Frankie is her soulmate, she thinks, finally admitting it to herself in the plainest terms for it, as she falls asleep that night with Frankie right beside her.


She should have known that things would come crashing down. They always do.

But she is completely blindsided by Frankie’s talk of moving to Santa Fe with Jacob. There are so many things she wants to say - things she wants to scream out at the top of her lungs like “what about me?” and “what about us?” and “don’t you see it too?” but she swallows all those things down. She refuses to talk, even when Frankie practically begs her to.

Because Frankie talks about this big life she wants to have and all that Grace can think is that she apparently isn’t a part of that. When Grace visualizes her future, she sees Frankie. Her and Frankie, together, for the rest of their lives, here in this house. As business partners, as friends, and sometimes, when she really dares to go out on a limb and dream, as even more. As everything. But Grace can’t say that to Frankie. Not when she’s talking about leaving her and moving to Santa Fe with Jacob. Not when Grace apparently isn’t important enough to stay for. Not when she isn’t Frankie’s soulmate too.

So she shuts Frankie out and waits until she’s gone from the house before she breaks down and cries, surrounded by cardboard boxes with purple labels that she can still see.


There are times when Grace feels like she's watching everything come crashing down around her from outside of her own body. Frankie would have some crazy explanation for it, she's sure, but all Grace knows is that she often sees things spiraling out of control but can't stop herself from letting them happen.

This fight with Frankie is one of those things. She knows she needs to stop pushing her away and just have a real conversation, but she just can't seem to do it.

Instead she acts like a child and tries to seduce Nick Skulka, who is so smarmy and just as black and white to her as his suit, and she only does it to push Frankie's buttons because if Frankie can have Jacob than why can't she have someone?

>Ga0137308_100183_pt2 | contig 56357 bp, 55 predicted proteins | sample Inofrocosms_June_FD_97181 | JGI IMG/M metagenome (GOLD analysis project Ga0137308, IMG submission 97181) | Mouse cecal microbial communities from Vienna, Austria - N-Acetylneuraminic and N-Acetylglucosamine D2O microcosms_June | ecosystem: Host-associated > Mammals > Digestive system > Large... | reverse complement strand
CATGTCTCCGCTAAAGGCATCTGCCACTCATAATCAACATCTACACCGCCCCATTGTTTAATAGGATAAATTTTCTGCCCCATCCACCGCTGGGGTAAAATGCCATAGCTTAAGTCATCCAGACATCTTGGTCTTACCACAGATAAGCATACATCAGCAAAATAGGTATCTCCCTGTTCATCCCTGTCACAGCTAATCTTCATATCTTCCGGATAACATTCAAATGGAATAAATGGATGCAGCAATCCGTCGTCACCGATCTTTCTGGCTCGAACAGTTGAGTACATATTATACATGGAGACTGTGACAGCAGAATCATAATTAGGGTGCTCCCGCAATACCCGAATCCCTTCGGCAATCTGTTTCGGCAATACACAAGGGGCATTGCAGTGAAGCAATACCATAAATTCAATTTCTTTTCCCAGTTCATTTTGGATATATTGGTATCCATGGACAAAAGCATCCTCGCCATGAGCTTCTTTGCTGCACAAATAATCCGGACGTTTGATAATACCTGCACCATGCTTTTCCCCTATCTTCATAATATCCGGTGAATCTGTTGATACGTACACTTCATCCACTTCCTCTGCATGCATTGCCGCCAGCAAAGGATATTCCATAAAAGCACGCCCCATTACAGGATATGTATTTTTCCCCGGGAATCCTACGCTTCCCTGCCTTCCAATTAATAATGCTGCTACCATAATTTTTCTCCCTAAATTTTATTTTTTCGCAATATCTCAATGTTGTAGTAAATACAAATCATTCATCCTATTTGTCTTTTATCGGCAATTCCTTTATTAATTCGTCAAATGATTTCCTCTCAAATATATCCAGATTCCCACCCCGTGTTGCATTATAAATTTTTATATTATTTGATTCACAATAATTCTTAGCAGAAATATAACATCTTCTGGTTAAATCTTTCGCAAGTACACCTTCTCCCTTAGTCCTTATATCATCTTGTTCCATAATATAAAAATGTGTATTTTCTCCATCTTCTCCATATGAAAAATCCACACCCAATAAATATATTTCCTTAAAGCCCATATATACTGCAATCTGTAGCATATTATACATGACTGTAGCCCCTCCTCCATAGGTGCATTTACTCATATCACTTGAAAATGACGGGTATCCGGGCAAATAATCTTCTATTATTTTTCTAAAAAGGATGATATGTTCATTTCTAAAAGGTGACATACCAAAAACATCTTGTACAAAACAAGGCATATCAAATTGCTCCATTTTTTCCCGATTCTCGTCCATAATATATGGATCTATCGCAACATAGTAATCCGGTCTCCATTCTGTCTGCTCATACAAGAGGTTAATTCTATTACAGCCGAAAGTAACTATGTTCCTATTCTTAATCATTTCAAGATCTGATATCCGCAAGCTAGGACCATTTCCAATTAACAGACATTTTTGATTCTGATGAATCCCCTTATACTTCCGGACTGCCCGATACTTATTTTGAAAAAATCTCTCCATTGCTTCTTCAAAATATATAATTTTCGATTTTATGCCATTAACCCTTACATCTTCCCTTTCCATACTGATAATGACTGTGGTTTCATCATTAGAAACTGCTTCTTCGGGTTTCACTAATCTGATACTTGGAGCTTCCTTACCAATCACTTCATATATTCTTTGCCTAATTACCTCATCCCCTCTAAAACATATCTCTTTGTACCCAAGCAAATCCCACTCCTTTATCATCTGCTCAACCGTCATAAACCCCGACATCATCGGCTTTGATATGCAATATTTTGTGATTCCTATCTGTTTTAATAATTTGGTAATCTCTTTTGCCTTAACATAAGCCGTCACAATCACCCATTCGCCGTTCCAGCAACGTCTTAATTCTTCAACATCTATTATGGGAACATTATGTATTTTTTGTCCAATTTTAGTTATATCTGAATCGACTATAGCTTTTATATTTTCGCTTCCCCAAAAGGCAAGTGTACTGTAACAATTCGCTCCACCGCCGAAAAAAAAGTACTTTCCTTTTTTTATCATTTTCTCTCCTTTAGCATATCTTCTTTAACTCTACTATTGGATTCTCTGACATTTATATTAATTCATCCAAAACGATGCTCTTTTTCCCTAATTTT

Never mind that Frankie is the only someone she wants to have.

So of course the meeting goes poorly and of course she blames Frankie and of course they fight in the car. She sees all of it coming from a mile away - she just can't stop herself.

The next part, though, she never sees coming.

"Make a hard left on Furtert." She says, looking past Frankie and out the window, but the car doesn't move.

"It’s green, Frankie, go!"

Except suddenly, she can't see the green. It just looks grey.

"Frankie, go!" She turns to see the fear in Frankie's eyes, her inability to move or speak, tears gathering, and Grace feels her entire world shatter because she sees it all in black and white.

"Frankie! Oh my god! Frankie!" She grabs her, holding on tight, petrified that Frankie will slip through her fingers just as quickly as the color has slipped out of her vision.


Frankie insists she's fine and even though she doesn't believe it, and there was a moment when she first caught sight of the paramedic that was looking over Frankie that she feared for Frankie’s life because the woman had grey hair and was far too young for it, Grace takes comfort in the fact that she can see color again. Minus the grey hair, which apparently, according to Frankie, is in style for young women now. Still, those few panicked moments when she thought Frankie was dying had been terrifying, a horrific look into the blandness her life would go back to without Frankie.